It’s no surprise that Rennie Sparks, lyricist and Banjo player of the Handsome Family, tells us that he like stories.
One of the most interesting aspects to The Handsome Family is the storytelling nature of their lyrics, which often consist of Tales of Love, God and Murder set amongst the backwoods and bayou’s of America.
Much like the strong Americana influence on the band “nothing about it is conscious”.
They don’t deliberately set out to tell stories, but rather they set out to capture the essence, the mood, the atmosphere and the history of a place through song.
Rennie describes songs as being merely being a “conscious effort to unconscious things to peak through”.
Few bands embody the madness, the atmosphere and the utter darkness of the Southern United States like the Handsome Family.
Consisting of a husband and wife Duo, Rennie and Brett Sparks, the group has released 12 albums deeply rooted in American folklore.
Their sound is a mixture of Appalachian blues, Mariachi folk music and darkly psychedelic country has been lauded by the likes of Christy Moore and Jeff Tweedy.
It has led to collaborations with a number of artists including Jarvis Cocker and Nick Cave.
When T-Bone Burnett, the Oscar and Grammy winning producer, was asked by HBO to select a theme song for their award winning Southern Gothic drama True Detective, he selected the Handsome Family’s “Far From Any Road”.
Its use in the show has seen a resurgence of popularity in the band (they play Whelans this Thursday (26th of March).
For a group that is so steeped in Americana and Southern folklore, popularity has always seemed a little bit strange.
“We are always surprised,” Rennie says of the band’s popularity
“Still no songwriter can ever predict with any surety what others will hear in the music”.
He insists that their grass-roots American sound has always been natural and has never been something contrived
“We are Americans, so it doesn’t surprise me that we sound it”.
Still storytelling is universal, and indeed many of the themes and images that appear in the band’s music allow them to connect to an audience that goes far beyond their home country.
On the band’s Facebook page they list as an influence, alongside “strangers at crossroads” and “hissing cats”, something that is sadly familiar to a vast amount of people: Lithium Carbonate (specifically 900 daily milligrams), a drug used to treat bipolar disorder.
Whereas a lot of musicians extol the cathartic nature of songwriting within itself, The Handsome Family are quite open about their struggles. “The very fact that we can devote our time to making art is given to us by the psychiatric drugs we’re both on” says Rennie “neither one of us got much done when we were “crazy”.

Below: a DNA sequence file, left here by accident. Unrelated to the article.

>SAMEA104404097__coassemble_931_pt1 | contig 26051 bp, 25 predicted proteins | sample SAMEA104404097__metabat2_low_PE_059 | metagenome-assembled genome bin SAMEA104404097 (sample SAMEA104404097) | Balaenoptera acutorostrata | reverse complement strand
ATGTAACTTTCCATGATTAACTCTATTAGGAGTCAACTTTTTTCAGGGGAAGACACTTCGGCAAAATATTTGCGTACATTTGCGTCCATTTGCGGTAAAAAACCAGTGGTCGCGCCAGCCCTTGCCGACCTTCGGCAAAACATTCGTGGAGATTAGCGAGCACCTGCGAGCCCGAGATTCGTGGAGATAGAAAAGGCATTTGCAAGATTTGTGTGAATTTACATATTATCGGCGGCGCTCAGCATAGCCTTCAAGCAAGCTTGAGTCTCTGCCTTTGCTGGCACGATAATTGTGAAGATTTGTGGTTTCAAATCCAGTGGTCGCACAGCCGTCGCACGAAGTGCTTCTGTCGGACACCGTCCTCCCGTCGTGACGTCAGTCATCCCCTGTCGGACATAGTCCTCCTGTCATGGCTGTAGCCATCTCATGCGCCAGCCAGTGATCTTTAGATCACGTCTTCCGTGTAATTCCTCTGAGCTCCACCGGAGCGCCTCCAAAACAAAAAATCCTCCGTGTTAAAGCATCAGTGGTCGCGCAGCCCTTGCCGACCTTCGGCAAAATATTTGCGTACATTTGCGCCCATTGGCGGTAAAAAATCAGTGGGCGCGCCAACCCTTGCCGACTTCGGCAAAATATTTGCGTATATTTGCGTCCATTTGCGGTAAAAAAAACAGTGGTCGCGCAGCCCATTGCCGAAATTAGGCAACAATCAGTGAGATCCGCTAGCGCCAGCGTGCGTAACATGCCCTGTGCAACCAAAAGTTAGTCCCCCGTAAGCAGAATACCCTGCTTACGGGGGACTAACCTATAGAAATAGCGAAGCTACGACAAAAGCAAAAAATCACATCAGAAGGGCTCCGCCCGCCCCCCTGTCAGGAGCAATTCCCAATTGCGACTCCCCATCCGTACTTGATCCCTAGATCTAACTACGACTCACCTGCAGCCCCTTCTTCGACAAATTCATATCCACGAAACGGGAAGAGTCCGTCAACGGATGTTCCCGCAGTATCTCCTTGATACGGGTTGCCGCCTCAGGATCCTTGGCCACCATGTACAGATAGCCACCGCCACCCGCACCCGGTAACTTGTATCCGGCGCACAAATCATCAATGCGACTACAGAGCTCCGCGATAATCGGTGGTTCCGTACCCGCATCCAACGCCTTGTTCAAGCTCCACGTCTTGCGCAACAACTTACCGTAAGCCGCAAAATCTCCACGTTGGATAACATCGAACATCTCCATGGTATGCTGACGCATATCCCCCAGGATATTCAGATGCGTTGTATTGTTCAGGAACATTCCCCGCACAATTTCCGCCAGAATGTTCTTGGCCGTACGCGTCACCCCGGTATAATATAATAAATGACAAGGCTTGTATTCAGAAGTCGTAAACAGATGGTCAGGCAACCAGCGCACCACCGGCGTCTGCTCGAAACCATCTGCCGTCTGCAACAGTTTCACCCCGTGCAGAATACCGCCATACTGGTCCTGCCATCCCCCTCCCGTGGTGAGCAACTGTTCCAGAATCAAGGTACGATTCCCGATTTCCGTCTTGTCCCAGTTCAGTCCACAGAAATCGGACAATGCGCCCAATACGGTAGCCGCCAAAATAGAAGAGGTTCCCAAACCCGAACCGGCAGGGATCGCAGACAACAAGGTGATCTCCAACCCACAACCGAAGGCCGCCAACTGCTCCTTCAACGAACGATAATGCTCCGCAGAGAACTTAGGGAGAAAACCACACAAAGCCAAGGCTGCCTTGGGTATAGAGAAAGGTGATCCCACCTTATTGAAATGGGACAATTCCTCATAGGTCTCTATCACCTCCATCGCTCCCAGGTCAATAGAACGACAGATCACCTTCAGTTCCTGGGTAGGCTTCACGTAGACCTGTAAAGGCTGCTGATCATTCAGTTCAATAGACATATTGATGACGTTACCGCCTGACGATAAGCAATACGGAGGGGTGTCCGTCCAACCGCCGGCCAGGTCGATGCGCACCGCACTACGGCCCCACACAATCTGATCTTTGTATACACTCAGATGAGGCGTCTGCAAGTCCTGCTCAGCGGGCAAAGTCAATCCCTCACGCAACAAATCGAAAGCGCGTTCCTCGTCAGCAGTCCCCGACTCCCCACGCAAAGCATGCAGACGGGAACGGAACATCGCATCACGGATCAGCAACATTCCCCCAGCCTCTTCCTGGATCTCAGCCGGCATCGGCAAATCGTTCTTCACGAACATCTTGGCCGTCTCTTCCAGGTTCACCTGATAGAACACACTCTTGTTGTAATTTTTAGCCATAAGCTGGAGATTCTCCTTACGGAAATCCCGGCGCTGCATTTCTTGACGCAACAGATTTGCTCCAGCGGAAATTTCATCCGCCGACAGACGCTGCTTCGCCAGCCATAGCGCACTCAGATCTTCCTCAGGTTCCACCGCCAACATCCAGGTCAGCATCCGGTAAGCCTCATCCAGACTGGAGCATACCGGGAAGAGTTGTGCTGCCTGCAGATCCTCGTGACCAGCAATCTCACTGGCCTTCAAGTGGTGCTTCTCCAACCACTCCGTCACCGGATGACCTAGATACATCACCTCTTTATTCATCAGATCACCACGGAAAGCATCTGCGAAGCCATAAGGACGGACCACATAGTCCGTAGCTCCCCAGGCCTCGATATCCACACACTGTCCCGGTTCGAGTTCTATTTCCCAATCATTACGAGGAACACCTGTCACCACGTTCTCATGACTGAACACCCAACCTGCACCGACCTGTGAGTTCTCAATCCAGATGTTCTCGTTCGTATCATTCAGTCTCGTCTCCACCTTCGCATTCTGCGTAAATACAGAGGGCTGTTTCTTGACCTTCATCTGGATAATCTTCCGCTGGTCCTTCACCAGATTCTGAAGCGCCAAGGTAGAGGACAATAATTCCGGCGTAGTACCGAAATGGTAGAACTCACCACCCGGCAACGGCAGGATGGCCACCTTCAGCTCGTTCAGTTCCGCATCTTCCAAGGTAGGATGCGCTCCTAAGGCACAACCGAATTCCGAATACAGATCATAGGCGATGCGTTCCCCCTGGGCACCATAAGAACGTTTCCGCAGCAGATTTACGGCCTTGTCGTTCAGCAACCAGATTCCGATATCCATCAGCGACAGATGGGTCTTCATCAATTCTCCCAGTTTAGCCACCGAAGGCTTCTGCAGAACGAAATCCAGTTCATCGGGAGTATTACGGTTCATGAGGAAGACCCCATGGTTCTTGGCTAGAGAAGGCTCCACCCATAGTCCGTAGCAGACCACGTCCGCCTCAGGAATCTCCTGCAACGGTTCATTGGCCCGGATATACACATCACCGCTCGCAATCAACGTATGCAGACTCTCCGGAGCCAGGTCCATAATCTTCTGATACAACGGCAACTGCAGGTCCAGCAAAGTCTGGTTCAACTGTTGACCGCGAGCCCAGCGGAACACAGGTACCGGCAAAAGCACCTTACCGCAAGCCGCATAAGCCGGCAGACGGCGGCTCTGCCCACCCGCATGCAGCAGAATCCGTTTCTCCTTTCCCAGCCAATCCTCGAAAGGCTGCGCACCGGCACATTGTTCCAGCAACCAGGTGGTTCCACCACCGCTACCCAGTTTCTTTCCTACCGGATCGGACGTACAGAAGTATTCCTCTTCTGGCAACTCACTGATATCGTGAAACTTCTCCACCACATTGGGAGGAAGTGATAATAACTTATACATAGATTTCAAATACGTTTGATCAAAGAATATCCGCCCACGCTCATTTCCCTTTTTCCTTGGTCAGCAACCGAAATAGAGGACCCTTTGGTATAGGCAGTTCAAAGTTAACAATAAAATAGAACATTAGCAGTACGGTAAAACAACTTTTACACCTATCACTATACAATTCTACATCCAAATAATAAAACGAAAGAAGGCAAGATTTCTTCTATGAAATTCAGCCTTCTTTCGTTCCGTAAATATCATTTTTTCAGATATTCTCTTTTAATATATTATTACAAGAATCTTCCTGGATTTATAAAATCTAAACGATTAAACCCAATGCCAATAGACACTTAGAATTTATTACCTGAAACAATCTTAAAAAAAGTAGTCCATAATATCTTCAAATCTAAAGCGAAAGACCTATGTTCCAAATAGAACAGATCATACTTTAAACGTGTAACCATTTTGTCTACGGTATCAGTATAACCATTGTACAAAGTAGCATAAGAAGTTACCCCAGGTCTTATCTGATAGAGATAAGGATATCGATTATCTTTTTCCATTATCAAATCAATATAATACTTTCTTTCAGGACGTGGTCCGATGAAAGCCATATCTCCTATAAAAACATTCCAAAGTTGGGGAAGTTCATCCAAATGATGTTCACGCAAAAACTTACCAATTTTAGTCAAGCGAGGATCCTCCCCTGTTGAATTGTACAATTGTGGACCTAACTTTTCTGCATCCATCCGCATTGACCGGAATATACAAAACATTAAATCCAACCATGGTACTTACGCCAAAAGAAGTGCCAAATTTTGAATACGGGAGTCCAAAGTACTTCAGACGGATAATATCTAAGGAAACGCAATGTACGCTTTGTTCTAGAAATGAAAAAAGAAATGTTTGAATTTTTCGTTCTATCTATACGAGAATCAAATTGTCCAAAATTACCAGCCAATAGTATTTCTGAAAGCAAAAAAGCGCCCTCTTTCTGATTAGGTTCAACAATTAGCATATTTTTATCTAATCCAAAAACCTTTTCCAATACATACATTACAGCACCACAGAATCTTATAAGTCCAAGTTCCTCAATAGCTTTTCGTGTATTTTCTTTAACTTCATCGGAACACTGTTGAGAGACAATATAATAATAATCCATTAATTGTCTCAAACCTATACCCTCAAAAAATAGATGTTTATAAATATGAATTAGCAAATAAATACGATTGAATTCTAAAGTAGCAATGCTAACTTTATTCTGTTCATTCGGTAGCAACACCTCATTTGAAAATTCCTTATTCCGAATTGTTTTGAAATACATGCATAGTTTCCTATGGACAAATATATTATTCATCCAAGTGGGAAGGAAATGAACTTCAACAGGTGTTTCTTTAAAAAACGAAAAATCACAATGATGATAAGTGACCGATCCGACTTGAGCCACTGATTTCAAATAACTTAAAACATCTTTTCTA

Indeed, while exploring the dark side of the mind might seem inherent to their sound, the Handsome Family have no desire to experience it directly, at least not anymore.
After all, “being crazy takes up too much time”.
A husband and wife duo, The Handsome Family are quite guarded about their writing process. Songwriting is a delicate art that “never works the way you’d expect or the way you’d desire it to work” and the group works hard to keep that aspect of mystery present in the band.
When asked if the restraint of only having one other person to write with acted as an influence Rennie said that he “doesn’t know”. It’s all he’s ever known, and it’s all he’s ever felt the need to work with.
They only write under one golden rule at the moment.
“There’s a strict division of labour” within the Handsome Family, a division that sees Brett write the music and Rennie tackle the lyrics.
We were informed that this is the beginning and the end of rules when it comes to song-writing for the Handsome Family.
In an age of dwindling sales, an endorsement from HBO was a welcome boost for the band.
The Handsome Family have largely relied on the support of their loyal fans to be able to continue a career in music.
They’ve always been an independent act.
This has allowed them to maintain a sense of control over their career.
“No corporate monster has ever shown the least interest in gobbling us up,” Rennie tells us.
Since the inception of their career, they’ve been signed to Loose Music, a small British label.
While this does force the band to spend a lot of time on the road, it gives them an opportunity to strengthen their material, and moreover, spend their lives doing what they love.
They have no interest in changing to appeal to a bigger record label, and indeed doing such a thing would be impossible.
“We are what we are” concludes Rennie “and we’re very fortunate to continue”.